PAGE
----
How hard should I be working out during sessions?
Depending on what the particular session is focusing on, you may be working out at a different intensity, experiencing different types of fatigue, or feeling different effects from session to session.
Often your trainer will set the intensity of the class for you with timed intervals, but some of our sessions do require you to individually give yourself a bit of a push! That might mean going your full range of motion (e.g. as deep as you can with your squats or push-ups rather than making it easier for yourself), or running your fastest (rather than jogging).
In order to make improvements, your body needs to be challenged and pushed to an appropriate level where gains can occur. A good way of thinking about this, or knowing how much to push, is to think about working just outside of your comfort zone. You don’t want it to feel easy, otherwise your body isn’t challenged. This will help you to maintain fitness, but it won’t help you make fitness gains.
How can I challenge myself more?
There are a number of ways you can challenge yourself both within Fitness Keeper sessions, and on your own. Here are a few suggestions and ideas:
- If you have been using the same weight for a particular exercise for a long time, try to use a heavier weight. We don’t mind if you can’t complete all your reps with the heavier weight, but if you can start off with it and then drop down to something lighter to finish the rest of the exercise, you are challenging your body and will get the benefits! Maybe one week you can get in 10 reps with that weight, and the next time you might get to 12 – you can slowly challenge your body to become stronger. Your trainer can help guide you to select
appropriate weights too, and will help to reinforce the technique first over the weight.
- Picture the RPE scale during your workouts. What is RPE? RPE stands for “ratings of perceived exertion”, and it is a good way to guide your exercise intensity. The scale allows you to rate how hard you feel you are working – if it feels to easy, you can make it harder, and if it feels too challenging, you can also adjust your intensity or alter the weight/exercise to make it more achievable.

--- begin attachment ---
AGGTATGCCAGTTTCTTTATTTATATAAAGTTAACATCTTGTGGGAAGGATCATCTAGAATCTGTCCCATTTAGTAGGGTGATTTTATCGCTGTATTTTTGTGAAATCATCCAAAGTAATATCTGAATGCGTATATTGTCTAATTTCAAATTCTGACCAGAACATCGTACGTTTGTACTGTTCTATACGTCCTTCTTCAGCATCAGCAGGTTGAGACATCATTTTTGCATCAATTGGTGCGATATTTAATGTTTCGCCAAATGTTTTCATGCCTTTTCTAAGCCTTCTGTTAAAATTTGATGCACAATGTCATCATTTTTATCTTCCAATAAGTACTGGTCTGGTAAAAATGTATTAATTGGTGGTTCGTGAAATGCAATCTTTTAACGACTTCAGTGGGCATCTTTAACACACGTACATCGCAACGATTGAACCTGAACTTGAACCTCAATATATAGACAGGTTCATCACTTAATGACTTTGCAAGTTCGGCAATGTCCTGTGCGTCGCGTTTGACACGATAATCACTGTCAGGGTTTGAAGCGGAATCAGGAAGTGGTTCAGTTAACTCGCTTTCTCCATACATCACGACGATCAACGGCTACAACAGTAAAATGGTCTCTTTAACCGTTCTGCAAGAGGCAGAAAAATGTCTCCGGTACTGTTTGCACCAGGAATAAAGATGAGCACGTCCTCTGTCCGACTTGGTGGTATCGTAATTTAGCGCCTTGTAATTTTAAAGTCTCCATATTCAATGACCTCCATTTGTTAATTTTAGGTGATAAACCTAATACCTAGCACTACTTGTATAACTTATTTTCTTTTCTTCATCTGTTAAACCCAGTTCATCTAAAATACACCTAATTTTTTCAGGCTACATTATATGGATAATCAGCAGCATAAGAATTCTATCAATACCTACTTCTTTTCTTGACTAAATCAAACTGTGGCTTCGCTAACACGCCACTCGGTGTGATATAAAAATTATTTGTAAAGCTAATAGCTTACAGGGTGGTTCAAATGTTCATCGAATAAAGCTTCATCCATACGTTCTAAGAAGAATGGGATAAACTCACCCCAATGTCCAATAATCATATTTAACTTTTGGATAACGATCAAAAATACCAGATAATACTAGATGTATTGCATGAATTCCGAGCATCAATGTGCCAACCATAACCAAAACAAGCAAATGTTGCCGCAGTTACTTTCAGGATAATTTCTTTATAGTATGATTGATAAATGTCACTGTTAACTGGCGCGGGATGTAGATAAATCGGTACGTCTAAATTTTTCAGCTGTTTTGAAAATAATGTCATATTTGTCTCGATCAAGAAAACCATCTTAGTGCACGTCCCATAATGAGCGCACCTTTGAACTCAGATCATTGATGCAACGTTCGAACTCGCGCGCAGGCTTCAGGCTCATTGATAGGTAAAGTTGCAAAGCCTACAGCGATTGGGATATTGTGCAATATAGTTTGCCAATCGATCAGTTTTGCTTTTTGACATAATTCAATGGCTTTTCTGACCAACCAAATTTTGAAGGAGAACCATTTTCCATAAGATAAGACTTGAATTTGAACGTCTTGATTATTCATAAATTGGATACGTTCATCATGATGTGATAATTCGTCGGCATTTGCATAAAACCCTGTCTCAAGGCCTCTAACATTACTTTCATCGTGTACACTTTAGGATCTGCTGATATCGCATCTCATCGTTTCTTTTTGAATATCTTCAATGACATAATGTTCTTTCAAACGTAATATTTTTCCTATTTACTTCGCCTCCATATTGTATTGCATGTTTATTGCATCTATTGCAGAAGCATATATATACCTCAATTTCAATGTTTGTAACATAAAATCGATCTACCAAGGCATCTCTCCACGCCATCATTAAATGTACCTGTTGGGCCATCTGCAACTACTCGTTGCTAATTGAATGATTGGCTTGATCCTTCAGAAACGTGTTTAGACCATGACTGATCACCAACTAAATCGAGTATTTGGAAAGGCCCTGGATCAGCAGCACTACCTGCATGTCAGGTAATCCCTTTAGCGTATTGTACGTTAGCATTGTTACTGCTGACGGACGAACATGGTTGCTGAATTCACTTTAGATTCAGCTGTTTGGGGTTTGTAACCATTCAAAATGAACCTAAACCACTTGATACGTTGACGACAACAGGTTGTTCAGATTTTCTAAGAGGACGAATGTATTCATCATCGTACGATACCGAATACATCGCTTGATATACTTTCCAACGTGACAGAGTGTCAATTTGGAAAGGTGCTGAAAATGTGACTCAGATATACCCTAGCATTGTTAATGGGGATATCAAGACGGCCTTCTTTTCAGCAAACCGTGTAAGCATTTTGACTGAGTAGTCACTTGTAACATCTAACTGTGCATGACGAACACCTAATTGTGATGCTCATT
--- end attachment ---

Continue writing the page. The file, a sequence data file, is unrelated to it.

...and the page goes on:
- Use shuttle runs or runs between exercises to make yourself work harder! Don’t use these runs as “rest” periods. Often when we get you running, we want you to work hard. Think of a jog as 5/10, a sprint as 10/10. We want you somewhere in between, ideally running at about 8-9 out of 10!
When working out and challenging your body, it is also important to learn to recognise the difference between discomfort/muscle fatigue and pain.
So how do we differentiate muscle discomfort from pain?
Sometimes when we are challenging our body, it is not unusual to find yourself feeling sore either during or after your session…but how do we distinguish between soreness and pain?
Muscular soreness is expected at times as a result from an exercise session. Often after workouts, many of experience something known as Delayed Onset Muscle Soreness (DOMS). This can occur almost straight after a workout, or start to be noticeable up to 2-3 days afterwards. It is important to know, however, that you don’t have to always experience DOMS to get fitness gains. Many people associate DOMS with a good workout and think that if they don’t experience this, they haven’t worked hard enough or won’t get any benefits from their workout. This is another topic altogether that we can discuss another time – but we just want you to know that if you don’t always get DOMS then that is okay!
So back to muscle soreness vs pain/injury…below we have listed some characteristics that may help you to distinguish the two.
- Often tender to touch the muscle, can feel tired or a “burning” type sensation while exercising, and a tight or achy feeling when resting. Sore muscles can be pinpointed, but often a general area is sore.
- You can start to feel soreness during exercise (often gradually gets fatigued/sore). Sometimes it can take 24-72 hours after your session to start to feel the soreness (also known as delayed onset muscle soreness or DOMS)
- Generally, this muscular soreness will last 2-3 days – but can be a little less or more sometimes.
- It will generally improve (at least momentarily) with some light activity or stretching. Sometimes you may need to walk for 15-20 minutes to get the blood flowing before you feel as if you are “loosening up”.
- It can get worse if you stay still or inactive, or if you move out of a position you have been in for a long time you might feel soreness once you start moving again.
- Often sore muscles can feel worse when you start moving them, or resume a similar activity to what caused the soreness – however after gently exercising and getting the blood flow back to the sore muscles can then start to ease the soreness.
- Although pain can come on gradually at times, often it occurs more suddenly – or it may feel like more of a sharp pain, and is quite pinpointed in terms of where exactly it hurts.
- Pain can occur during activity, and sometimes the onset can be up to 24 hours after the exercise/activity took place.
- Pain that is more than just the usual muscle soreness, often lasts a lot longer than just a few days. If it is not addressed, this acute pain can turn into something more chronic. So it is important to get it checked out if you think you may have injured yourself. The longer you leave an injury before getting seen to, the worse the outcome may be. Going to the right person is important too – there are plenty of people to approach depending on what the problem may be.
- Remember – if you are ever unsure and you think you are injured or something feels painful or just doesn’t feel how you think it should, it is always worth letting your trainer know or having it checked out. Your trainer can help refer you onto the right person if necessary (e.g. physio).